pallas_athena: (tarot)
2013-09-01 11:18 am
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Poem of the day

Whispers of Immortality
TS Eliot, 1920

WEBSTER was much possessed by death
And saw the skull beneath the skin;
And breastless creatures under ground
Leaned backward with a lipless grin.

Daffodil bulbs instead of balls
Stared from the sockets of the eyes!
He knew that thought clings round dead limbs
Tightening its lusts and luxuries.

Donne, I suppose, was such another
Who found no substitute for sense;
To seize and clutch and penetrate,
Expert beyond experience,

He knew the anguish of the marrow
The ague of the skeleton;
No contact possible to flesh
Allayed the fever of the bone.
. . . . . . . .
Grishkin is nice: her Russian eye
Is underlined for emphasis;
Uncorseted, her friendly bust
Gives promise of pneumatic bliss.

The couched Brazilian jaguar
Compels the scampering marmoset
With subtle effluence of cat;
Grishkin has a maisonette;

The sleek Brazilian jaguar
Does not in its arboreal gloom
Distil so rank a feline smell
As Grishkin in a drawing-room.

And even the Abstract Entities
Circumambulate her charm;
But our lot crawls between dry ribs
To keep our metaphysics warm.
pallas_athena: (tarot)
2013-06-23 12:44 am
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(no subject)

For the huge full moon tonight, I thought I would collect all the moon-similes from the first bit of Oscar Wilde's Salomé.


Look at the moon. How strange the moon seems! She is like a woman rising from a tomb. She is like a dead woman. One might fancy she was looking for dead things.

She has a strange look. She is like a little princess who wears a yellow veil, and whose feet are of silver. She is like a princess who has little white doves for feet. One might fancy she was dancing.


How good to see the moon! She is like a little piece of money, a little silver flower. She is cold and chaste. I am sure she is a virgin. She has the beauty of a virgin. Yes, she is a virgin. She has never defiled herself. She has never abandoned herself to men, like the other goddesses.


Oh! How strange the moon looks. Like the hand of a dead woman who is seeking to cover herself with a shroud.

The moon has a strange look! She is like a little princess, whose eyes are eyes of amber. Through the clouds of muslin she is smiling like a little princess.



The moon has a strange look to-night. Has she not a strange look? She is like a mad woman, a mad woman who is seeking everywhere for lovers. She is naked too. She is quite naked. The clouds are seeking to clothe her nakedness, but she will not let them. She reels through the clouds like a drunken woman. ... I am sure she is looking for lovers. . . . Does she not reel like a drunken woman? She is like a mad woman, is she not?


No. The moon is like the moon, that is all.

pallas_athena: (tarot)
2013-06-08 12:21 am
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Poem of the day: after having seen the Tiger Lillies

A Ballade of Theatricals
G. K. Chesterton

Though all the critics' canons grow--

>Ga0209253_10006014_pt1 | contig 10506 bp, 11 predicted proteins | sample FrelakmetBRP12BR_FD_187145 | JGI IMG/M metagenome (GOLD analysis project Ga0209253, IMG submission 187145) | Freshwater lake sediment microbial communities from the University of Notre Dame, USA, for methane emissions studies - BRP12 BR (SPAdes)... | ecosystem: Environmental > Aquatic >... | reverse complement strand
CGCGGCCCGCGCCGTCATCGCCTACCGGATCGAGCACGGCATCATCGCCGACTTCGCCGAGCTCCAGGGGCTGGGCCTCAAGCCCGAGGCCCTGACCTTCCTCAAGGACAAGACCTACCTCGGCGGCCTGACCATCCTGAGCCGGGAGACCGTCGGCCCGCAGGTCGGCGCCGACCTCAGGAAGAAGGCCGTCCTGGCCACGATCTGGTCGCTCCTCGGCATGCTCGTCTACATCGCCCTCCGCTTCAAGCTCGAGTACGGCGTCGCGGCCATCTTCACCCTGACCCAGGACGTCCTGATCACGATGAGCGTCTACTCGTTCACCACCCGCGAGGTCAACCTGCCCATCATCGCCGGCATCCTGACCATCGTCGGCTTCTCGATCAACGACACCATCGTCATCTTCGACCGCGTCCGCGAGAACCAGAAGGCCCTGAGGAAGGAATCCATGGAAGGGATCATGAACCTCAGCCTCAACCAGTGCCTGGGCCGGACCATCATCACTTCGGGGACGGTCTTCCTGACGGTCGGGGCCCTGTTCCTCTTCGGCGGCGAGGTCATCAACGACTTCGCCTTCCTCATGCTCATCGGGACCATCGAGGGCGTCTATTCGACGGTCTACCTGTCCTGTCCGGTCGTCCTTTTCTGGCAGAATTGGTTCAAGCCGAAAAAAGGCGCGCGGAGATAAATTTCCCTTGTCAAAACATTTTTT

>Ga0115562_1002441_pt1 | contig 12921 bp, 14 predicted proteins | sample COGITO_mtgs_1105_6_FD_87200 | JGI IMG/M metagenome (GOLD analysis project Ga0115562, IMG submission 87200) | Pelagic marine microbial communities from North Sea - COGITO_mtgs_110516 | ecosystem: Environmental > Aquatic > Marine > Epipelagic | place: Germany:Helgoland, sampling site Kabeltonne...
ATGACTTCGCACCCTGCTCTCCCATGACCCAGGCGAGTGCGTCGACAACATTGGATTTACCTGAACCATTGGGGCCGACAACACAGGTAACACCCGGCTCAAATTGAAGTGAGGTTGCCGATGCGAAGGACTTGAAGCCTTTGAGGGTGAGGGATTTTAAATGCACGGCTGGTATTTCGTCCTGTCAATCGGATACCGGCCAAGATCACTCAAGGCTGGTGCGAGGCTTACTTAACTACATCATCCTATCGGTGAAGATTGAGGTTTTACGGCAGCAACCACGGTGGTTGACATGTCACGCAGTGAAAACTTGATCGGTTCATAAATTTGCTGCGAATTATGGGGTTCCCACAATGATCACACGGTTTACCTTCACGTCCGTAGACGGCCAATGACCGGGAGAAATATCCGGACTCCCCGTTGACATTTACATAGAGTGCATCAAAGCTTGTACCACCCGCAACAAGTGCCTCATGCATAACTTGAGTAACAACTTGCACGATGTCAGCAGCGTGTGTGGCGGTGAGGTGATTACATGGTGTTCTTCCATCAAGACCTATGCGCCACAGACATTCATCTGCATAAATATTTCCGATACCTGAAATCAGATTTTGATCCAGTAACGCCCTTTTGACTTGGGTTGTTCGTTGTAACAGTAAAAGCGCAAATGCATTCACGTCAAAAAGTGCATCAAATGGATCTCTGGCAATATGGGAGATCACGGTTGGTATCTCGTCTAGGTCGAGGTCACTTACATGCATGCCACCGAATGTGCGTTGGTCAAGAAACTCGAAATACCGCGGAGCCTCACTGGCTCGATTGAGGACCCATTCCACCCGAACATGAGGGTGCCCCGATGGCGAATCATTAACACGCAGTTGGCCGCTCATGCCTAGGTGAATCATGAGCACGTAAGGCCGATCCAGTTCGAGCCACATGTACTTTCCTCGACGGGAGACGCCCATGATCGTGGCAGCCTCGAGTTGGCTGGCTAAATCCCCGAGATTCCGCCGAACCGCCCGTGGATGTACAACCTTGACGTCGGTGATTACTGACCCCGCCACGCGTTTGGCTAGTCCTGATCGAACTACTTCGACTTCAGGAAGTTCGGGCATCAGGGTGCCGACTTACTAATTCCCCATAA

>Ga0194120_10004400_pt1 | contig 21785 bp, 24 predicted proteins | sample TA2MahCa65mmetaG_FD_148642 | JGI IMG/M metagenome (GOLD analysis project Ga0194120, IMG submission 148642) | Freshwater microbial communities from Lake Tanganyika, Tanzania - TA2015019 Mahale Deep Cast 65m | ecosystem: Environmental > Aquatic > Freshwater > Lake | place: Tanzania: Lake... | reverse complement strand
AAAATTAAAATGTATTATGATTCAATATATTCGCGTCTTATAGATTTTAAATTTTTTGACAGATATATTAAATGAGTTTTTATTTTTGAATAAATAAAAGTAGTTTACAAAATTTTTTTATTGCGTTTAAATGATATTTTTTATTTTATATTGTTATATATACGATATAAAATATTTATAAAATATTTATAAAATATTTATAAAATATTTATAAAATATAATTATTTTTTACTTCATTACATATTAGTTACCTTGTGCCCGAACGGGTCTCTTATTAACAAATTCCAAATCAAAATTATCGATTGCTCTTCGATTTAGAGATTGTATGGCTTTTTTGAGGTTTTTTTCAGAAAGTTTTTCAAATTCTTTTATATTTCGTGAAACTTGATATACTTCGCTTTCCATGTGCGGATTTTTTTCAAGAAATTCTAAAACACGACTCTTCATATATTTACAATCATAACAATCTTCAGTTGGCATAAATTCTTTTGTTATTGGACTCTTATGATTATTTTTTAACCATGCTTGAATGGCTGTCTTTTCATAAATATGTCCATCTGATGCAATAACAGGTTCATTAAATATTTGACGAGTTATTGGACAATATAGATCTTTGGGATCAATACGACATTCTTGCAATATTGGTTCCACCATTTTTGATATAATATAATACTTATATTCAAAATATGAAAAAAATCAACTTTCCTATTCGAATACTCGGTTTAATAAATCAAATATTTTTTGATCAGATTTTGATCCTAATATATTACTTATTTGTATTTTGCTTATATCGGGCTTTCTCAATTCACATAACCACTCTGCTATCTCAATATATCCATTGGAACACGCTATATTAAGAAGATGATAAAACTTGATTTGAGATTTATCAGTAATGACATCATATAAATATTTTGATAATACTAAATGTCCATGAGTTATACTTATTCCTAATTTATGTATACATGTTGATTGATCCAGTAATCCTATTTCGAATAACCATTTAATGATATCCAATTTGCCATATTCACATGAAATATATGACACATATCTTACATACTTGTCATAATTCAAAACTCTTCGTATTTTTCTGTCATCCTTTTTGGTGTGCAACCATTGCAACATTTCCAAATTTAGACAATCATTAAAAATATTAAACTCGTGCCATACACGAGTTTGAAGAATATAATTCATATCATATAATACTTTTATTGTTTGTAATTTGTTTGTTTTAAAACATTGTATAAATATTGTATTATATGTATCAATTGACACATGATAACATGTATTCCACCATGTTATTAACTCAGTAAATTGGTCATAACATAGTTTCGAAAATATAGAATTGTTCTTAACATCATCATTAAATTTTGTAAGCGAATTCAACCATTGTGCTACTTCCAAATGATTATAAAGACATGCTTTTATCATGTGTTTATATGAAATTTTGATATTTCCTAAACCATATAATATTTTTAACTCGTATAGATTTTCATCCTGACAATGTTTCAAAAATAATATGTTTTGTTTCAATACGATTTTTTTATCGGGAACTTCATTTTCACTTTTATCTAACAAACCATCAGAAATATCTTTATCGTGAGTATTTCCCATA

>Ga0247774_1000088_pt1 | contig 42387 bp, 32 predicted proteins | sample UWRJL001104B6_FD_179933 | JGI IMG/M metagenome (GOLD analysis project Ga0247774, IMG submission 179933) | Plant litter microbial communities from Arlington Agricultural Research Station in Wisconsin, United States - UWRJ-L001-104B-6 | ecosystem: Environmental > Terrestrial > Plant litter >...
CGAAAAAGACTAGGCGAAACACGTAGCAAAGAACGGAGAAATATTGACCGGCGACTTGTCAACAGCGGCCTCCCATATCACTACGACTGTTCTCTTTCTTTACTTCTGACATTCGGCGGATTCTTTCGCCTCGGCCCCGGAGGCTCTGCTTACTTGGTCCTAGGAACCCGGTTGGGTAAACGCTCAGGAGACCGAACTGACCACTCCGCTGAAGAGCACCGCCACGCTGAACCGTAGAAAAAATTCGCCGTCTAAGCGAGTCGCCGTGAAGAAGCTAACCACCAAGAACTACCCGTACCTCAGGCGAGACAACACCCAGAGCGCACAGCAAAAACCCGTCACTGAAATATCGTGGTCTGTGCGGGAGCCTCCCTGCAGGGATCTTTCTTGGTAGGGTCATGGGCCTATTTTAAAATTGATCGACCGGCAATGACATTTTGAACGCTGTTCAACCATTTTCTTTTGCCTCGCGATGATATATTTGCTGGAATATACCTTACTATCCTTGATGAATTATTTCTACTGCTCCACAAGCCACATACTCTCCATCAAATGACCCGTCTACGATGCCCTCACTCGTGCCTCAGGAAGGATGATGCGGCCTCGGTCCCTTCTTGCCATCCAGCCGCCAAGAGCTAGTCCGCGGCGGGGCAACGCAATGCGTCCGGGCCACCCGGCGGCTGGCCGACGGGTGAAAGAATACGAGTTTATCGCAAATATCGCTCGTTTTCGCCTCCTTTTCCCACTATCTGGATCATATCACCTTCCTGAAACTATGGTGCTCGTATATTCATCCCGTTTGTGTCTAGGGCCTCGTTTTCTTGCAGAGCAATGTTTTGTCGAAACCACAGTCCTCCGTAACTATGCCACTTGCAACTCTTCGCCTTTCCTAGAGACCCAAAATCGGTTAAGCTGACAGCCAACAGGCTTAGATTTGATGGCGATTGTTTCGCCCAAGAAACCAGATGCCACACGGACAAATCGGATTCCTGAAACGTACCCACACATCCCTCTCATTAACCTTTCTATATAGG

Far seedier than the actors' own--
Although the cottage-door's too low--
Although the fairy's twenty stone--
Although, just like the telephone,
She comes by wire and not by wings,
Though all the mechanism's known--
Believe me, there are real things.

Yes, real people--even so--
Even in a theatre, truth is known,
Though the agnostic will not know,
And though the gnostic will not own,
There is a thing called skin and bone,
And many a man that struts and sings
Has been as stony-broke as stone . . .
Believe me, there are real things.

There is an hour when all men go;
An hour when man is all alone.
When idle minstrels in a row
Went down with all the bugles blown--
When brass and hymn and drum went down,
Down in death's throat with thunderings--
Ah, though the unreal things have grown,
Believe me, there are real things.


Prince, though your hair is not your own
And half your face held on by strings,
And if you sat, you'd smash your throne--
--Believe me, there are real things.
pallas_athena: (Default)
2012-08-10 01:52 am
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Poem Of The Day

The Clipped Stater
by Robert Graves
(To Aircraftsman 338171, T.E. Shaw)

King Alexander had been deified
By loud applause of the Macedonian phalanx,
By sullen groans of the wide worlds lately conquered.
Who but a god could so have engulphed their pride?

He did not take a goddess to the throne
In the elder style, remembering what disasters
Juno's invidious eye brought on her Consort.
Thais was fair; but he must hold his own.

Nor would he rank himself a common god
In fellowship with those of Ind or Egypt
Whom he had shamed; even to Jove his father
Paid scant respect (as Jove stole Saturn's nod).

Now meditates: 'No land of all known lands
Has offered me resistance, none denied me
Infinite power, infinite thought and knowledge;
What yet awaits the assurance of my hands?'
Continued below )
pallas_athena: (Default)
2012-05-22 12:44 am
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Poem of the night

The Madman's Song
from The Duchess Of Malfi, IV, ii
by John Webster

Oh, let us howl some heavy note,
Some deadly-doggéd howl,
Sounding as from the threatening throat
Of beasts and fatal fowl.
As ravens, screech-owls, bulls, and bears,
We'll bell, and bawl our parts,
Till irksome noise have cloyed your ears
And corrosived your hearts.
At last, whenas our quire wants breath,
Our bodies being blest,
We'll sing like swans to welcome death,
And die in love and rest.
pallas_athena: (Default)
2012-05-01 09:53 pm
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Poem of the day: May morning

Corinna's Going a-Maying
Robert Herrick (1591-1674)
Get up, get up for shame, the blooming morn
Upon her wings presents the god unshorn.
       See how Aurora throws her fair
       Fresh-quilted colours through the air:
       Get up, sweet slug-a-bed, and see
       The dew bespangling herb and tree.